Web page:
Mediaeval Hymns and Sequences/O Filii et Filiae

For other English-language translations of this work, see O filii et filiae.
Mediæval Hymns and Sequences  (1867)  edited by John Mason Neale
O Filii et Filiæ by Anonymous, translated by John Mason Neale

O Filii et Filiæ

The eight following hymns, the authors of which are unknown, explain themselves. They may all be referred to about the same date; namely, the thirteenth century. The first has more than once been translated: but it seemed to me that its rude simplicity might perhaps be more successfully caught by another effort. It is scarcely possible for any one, not acquainted with the melody, to imagine the jubilant effect of the triumphant Alleluia attached to apparently less important circumstances of the Resurrection: e.g., S. Peter's being outstripped by S. John. It seems to speak of the majesty of that event, the smallest portions of which are worthy to be so chronicled. I have here and there borrowed a line from preceding translations.

Alleluia! Alleluia! Alleluia!
Ye sons and daughters of the King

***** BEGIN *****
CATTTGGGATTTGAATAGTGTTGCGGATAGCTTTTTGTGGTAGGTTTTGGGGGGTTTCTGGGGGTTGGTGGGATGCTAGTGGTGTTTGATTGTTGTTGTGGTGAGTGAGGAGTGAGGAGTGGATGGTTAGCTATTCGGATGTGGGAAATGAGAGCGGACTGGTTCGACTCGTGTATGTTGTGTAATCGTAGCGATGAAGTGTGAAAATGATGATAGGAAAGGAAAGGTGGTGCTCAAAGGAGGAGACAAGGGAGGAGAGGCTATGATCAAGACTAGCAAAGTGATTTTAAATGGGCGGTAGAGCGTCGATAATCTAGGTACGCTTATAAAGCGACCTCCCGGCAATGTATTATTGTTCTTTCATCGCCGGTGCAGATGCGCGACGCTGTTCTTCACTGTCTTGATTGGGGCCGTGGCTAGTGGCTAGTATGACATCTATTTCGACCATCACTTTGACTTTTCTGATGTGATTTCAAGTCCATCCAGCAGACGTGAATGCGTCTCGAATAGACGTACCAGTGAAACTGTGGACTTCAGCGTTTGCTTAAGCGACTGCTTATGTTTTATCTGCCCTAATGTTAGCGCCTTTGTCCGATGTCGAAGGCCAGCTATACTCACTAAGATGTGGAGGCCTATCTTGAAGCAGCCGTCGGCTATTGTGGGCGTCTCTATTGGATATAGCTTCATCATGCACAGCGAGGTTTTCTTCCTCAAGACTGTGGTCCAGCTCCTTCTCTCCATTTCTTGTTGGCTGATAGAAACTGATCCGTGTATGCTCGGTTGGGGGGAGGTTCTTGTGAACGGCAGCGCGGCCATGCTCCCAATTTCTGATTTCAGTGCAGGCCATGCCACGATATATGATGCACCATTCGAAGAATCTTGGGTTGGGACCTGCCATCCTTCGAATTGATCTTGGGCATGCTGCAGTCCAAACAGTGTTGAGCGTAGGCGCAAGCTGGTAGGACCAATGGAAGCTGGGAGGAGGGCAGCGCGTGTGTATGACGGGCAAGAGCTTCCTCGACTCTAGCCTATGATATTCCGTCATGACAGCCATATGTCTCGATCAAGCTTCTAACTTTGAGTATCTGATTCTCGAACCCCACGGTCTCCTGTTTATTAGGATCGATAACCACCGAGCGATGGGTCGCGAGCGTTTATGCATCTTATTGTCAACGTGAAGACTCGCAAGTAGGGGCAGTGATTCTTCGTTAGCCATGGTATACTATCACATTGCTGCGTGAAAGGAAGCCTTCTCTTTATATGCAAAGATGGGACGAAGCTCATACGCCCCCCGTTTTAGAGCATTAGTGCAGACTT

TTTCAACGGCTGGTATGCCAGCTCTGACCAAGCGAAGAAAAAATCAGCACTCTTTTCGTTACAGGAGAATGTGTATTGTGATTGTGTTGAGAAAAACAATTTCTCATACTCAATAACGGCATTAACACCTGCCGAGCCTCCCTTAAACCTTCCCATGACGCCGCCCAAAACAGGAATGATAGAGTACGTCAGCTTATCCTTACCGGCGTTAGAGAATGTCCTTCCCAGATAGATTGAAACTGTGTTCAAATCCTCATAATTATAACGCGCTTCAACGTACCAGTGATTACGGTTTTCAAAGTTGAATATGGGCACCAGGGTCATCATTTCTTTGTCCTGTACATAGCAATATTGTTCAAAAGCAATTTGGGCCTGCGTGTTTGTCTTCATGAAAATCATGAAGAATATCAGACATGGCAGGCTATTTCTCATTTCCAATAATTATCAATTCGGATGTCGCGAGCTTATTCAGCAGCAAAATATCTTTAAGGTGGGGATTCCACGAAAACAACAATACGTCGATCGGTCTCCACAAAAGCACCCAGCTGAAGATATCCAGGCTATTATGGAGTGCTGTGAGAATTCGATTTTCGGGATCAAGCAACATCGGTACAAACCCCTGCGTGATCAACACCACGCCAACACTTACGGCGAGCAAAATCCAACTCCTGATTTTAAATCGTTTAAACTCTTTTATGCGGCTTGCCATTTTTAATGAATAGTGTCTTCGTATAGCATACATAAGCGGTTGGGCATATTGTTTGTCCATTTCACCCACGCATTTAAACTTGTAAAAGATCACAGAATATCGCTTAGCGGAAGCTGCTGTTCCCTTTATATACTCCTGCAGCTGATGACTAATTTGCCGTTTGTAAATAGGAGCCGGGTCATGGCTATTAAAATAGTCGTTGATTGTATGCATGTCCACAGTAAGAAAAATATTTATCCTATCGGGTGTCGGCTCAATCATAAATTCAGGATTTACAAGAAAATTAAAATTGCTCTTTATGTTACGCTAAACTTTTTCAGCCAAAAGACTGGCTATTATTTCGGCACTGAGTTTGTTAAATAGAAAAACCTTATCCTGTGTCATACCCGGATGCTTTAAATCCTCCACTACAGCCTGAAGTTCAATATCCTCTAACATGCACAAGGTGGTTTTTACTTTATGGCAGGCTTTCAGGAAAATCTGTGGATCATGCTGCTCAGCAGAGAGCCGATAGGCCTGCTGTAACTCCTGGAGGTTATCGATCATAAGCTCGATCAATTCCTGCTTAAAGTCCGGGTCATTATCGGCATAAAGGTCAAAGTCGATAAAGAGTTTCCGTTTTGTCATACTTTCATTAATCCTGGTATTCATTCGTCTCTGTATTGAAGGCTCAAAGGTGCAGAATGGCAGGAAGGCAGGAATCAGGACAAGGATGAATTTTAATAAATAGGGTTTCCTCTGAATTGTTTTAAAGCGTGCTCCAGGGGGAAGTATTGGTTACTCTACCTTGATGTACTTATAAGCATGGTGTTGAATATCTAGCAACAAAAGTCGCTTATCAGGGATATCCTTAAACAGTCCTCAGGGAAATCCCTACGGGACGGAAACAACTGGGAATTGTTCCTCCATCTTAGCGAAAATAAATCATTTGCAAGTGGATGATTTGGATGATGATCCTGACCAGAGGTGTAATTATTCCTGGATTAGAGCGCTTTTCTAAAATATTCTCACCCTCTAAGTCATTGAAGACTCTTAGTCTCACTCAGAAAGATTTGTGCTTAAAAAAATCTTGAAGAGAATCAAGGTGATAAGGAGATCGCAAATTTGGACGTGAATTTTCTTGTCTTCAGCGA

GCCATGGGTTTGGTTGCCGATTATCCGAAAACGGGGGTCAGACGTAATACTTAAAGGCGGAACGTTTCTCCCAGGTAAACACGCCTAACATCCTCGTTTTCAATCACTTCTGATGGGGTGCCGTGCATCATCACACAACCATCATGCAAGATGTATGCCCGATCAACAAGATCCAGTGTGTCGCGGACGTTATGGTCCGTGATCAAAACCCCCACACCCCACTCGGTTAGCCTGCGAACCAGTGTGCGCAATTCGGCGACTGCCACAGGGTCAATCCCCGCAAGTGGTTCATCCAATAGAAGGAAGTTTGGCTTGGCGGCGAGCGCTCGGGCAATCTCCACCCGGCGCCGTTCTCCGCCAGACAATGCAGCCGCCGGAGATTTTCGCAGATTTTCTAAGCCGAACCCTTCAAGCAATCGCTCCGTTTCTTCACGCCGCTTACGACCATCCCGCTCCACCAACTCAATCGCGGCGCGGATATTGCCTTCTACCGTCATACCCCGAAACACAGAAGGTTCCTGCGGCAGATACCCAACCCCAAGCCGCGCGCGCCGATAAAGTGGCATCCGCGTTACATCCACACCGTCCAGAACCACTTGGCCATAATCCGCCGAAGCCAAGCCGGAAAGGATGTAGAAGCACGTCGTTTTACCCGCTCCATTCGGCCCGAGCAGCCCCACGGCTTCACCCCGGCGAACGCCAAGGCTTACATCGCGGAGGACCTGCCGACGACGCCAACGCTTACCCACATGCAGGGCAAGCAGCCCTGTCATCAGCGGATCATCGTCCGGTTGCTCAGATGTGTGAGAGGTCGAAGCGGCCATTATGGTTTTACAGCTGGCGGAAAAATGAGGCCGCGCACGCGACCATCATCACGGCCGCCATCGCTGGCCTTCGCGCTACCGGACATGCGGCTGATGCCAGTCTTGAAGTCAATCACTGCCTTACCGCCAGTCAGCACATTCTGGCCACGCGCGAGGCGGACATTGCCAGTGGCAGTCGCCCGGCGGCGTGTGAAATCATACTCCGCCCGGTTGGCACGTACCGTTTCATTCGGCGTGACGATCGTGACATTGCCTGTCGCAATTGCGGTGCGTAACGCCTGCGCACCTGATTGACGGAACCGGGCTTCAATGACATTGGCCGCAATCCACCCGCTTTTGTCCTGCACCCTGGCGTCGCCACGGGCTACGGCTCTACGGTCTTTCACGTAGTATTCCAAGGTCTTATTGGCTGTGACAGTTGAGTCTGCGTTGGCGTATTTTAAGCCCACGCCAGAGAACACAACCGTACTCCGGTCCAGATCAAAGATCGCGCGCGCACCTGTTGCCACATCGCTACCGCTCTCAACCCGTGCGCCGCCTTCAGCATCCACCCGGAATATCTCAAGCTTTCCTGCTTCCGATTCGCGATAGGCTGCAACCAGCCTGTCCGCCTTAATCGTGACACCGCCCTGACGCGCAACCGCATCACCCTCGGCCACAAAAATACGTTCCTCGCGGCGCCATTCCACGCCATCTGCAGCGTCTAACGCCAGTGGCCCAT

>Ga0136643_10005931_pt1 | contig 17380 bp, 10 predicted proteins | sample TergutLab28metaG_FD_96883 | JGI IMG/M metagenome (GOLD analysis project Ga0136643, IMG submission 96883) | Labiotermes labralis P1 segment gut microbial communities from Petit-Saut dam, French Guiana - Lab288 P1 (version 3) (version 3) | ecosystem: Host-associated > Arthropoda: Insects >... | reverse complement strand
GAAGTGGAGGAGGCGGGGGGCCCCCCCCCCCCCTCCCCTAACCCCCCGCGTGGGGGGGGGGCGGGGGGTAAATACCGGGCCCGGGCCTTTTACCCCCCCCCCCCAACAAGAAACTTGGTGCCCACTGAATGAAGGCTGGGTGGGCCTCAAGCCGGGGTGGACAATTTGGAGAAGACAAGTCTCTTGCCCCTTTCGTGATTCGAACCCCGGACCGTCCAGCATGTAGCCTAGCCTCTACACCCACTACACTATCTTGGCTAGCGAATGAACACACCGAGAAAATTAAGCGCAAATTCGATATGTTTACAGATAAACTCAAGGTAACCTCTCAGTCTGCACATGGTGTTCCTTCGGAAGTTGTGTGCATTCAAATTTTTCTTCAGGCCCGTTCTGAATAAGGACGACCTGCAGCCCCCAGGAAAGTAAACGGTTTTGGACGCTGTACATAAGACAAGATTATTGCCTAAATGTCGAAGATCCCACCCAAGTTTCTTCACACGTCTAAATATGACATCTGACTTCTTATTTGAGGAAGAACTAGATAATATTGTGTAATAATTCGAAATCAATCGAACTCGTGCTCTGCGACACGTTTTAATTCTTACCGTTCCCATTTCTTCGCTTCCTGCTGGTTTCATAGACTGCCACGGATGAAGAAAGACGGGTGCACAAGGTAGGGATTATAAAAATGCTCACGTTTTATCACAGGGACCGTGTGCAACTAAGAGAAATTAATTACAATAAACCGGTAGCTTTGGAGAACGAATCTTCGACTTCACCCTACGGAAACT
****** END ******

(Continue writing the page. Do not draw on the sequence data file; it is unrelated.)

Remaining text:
Whom heavenly hosts in glory sing,
To-day the grave hath lost its sting!

On that first morning of the week,
Before the day began to break,
They went their buried Lord to seek.

Both Mary, as it came to pass,
And Mary Magdalene it was,
And Mary, wife of Cleophas.

An Angel clad in white was he
That sate and spake unto the three,
"Your Lord is gone to Galilee!"

When John the Apostle heard the fame,
He to the tomb with Peter came:
But in the way outran the same.

That night the Apostles met in fear:
Amidst them came their Lord most dear,
And said, "Peace be unto all here!"

When Didymus had after heard
That Jesus had fulfilled His Word,
He doubted if it were the Lord.

"Thomas, behold My Side," saith He;
"My Hands, My Feet, My Body see:
And doubt not, but believe in Me."

No longer Didymus denied:
He saw the Hands, the Feet, the Side;
"Thou art my Lord and God," he cried.

Blessed are they that have not seen,
And yet whose faith hath constant been:
In Life Eternal they shall reign.

On this most holy Day of days,
Be laud and jubilee and praise:
To God both hearts and voices raise:

And we with Holy Church unite,
As is both meet and just and right,
In glory to the King of Light.